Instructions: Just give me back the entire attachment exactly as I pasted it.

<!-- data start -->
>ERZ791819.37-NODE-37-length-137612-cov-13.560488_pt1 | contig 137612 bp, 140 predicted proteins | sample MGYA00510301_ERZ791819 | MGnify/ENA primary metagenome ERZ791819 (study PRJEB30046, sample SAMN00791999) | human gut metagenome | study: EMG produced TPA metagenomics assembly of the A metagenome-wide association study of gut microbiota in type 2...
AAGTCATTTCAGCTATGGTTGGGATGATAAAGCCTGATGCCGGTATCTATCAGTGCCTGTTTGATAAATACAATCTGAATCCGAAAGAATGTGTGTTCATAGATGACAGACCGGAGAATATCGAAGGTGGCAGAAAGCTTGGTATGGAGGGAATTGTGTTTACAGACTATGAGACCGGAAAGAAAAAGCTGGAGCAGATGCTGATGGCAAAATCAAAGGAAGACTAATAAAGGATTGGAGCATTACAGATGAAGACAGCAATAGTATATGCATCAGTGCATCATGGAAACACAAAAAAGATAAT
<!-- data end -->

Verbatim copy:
>ERZ791819.37-NODE-37-length-137612-cov-13.560488_pt1 | contig 137612 bp, 140 predicted proteins | sample MGYA00510301_ERZ791819 | MGnify/ENA primary metagenome ERZ791819 (study PRJEB30046, sample SAMN00791999) | human gut metagenome | study: EMG produced TPA metagenomics assembly of the A metagenome-wide association study of gut microbiota in type 2...
AAGTCATTTCAGCTATGGTTGGGATGATAAAGCCTGATGCCGGTATCTATCAGTGCCTGTTTGATAAATACAATCTGAATCCGAAAGAATGTGTGTTCATAGATGACAGACCGGAGAATATCGAAGGTGGCAGAAAGCTTGGTATGGAGGGAATTGTGTTTACAGACTATGAGACCGGAAAGAAAAAGCTGGAGCAGATGCTGATGGCAAAATCAAAGGAAGACTAATAAAGGATTGGAGCATTACAGATGAAGACAGCAATAGTATATGCATCAGTGCATCATGGAAACACAAAAAAGATAAT